My parents moved to the UK from Bangladesh to have a better quality of life for themselves and their family. The immigrant dream they sold my dad wasn’t true – he was never employed as an engineer but beavered away working nightshift in a light bulb factory for most of his working-class career.
My mum found informal work as a cash-in-hand seamstress and sent nearly every penny she earned back home to her siblings, with a few coins left so she could buy me 10p Tangy Toms crisps after school. I still remember the chime of the newsagent door and the longing for pastel fruit bonbon sweets from the jars of penny treats but settling for crisps and the occasional cup drink instead.
Thinking about the struggles they faced and the sacrifices they made it was clear that they were driven by a purpose to give my sisters and I the best quality of life they could. But what was my purpose? Here I was. A tiny dot on planet Earth. I thought of the pictures on the wall and decided if they couldn’t see them, this dot will.
Why I travel – finding my independence
Going from being a non-traveller to a newbie felt surprisingly natural. I became a seasoned traveller not from reading guidebooks or blogs, but from going out and learning. I travelled with friends and in groups but nothing ever came close to the freedom and deep satisfaction that comes from solo travel.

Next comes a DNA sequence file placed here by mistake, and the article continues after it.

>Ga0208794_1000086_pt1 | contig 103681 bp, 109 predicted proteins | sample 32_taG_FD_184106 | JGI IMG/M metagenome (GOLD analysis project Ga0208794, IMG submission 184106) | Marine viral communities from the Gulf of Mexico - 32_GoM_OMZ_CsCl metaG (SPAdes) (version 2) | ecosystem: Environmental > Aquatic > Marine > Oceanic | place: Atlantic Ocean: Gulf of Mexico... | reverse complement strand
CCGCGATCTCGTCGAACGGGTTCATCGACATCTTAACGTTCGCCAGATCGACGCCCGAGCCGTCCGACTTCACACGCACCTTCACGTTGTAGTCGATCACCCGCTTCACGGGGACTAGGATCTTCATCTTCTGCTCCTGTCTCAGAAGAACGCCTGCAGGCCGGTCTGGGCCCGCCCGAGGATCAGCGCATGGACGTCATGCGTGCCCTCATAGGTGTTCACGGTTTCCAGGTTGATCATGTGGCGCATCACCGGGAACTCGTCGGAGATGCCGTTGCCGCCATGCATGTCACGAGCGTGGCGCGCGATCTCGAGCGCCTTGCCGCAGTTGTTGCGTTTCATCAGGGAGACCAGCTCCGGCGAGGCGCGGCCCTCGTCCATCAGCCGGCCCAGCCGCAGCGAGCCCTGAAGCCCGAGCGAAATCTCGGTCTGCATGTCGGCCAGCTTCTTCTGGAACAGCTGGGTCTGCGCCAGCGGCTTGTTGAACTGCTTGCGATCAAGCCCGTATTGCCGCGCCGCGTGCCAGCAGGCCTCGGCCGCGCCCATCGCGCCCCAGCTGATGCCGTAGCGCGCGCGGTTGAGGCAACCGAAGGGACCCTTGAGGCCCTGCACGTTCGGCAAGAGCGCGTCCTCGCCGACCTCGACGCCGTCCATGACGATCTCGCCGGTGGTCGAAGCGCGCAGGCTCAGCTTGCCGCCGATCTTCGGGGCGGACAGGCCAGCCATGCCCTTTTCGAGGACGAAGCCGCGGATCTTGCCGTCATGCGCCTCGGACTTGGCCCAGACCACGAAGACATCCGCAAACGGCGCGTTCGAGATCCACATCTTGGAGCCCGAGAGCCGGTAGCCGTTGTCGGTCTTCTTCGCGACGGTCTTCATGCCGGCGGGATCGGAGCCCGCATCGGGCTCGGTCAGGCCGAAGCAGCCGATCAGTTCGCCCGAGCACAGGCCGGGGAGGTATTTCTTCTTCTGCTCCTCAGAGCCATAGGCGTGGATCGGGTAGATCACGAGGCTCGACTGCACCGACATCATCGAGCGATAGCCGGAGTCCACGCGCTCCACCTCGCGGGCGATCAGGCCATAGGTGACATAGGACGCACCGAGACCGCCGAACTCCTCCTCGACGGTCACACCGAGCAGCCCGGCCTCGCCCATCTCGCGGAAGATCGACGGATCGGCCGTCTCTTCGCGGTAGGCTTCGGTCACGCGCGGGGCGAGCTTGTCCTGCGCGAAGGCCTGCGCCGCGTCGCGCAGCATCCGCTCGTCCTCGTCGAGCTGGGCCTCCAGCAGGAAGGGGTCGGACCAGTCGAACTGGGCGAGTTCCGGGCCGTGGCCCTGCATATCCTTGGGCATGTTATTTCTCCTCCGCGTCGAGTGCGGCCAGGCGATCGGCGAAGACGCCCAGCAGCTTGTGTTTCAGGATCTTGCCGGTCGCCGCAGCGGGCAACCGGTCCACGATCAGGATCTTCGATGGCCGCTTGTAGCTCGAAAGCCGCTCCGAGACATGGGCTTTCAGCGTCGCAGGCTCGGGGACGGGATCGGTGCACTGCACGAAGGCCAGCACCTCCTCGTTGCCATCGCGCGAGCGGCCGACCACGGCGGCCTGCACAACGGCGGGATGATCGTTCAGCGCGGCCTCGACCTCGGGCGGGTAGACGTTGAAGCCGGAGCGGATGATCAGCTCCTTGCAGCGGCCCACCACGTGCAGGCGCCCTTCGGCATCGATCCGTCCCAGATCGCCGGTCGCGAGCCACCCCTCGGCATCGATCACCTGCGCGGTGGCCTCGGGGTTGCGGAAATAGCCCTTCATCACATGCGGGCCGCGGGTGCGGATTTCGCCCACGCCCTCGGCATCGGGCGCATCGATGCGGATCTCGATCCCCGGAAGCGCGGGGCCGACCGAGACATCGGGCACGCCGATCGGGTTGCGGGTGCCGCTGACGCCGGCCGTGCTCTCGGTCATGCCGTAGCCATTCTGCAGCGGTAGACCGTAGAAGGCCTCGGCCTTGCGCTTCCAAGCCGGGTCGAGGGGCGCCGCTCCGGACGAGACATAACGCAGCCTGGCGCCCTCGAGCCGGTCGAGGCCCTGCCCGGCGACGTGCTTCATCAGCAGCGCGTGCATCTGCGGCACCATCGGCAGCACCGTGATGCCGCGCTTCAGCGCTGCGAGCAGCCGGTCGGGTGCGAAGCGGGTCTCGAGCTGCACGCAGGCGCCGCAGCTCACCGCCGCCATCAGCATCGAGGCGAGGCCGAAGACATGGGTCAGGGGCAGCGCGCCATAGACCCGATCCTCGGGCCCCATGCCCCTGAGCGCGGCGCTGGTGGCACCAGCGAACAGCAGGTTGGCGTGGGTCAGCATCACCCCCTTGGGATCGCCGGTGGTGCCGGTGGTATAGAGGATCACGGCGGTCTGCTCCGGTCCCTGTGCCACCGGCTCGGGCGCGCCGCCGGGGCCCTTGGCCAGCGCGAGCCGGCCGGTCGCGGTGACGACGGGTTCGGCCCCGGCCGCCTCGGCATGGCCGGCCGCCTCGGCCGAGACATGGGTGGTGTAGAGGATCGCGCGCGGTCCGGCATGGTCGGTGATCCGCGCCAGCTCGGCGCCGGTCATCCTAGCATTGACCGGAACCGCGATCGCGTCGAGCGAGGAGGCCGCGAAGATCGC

Figuring things out like how to book an overnight train in India and navigating the night markets of Thailand, understanding how much money to take out, getting intuitive with what I can carry and need, where to go if I felt unsafe – all things that need to be worked out yourself.
Once you’ve experienced this level of independence you can’t be put back in a box. Maybe that’s why I’ve spent the best part of my career freelancing? I’ve never fit in the box employers have tried to put me in. Eventually, just like my hamster Berol, I chew through a hole in the cardboard and escape.
Why I travel – escapism
I want to dig deep. Talking about losing my parents is deep but those wounds surface in a different way to how deep I need to go to uncover what’s really going on inside my brain.
Travel is escapism. On one hand this gives it an air of adventure and romance. No shade on anyone who aspires to escape for escaping’s sake, it’s a natural human condition. But the truth is when we feel a strong desire to ‘escape’; there are deeper emotions at play.
I’ve felt myself booking trips to avoid facing up to certain realities. And yes travel provides a short-term fix, a plaster that reduces pain and prevents irritation. But no plaster can stick forever.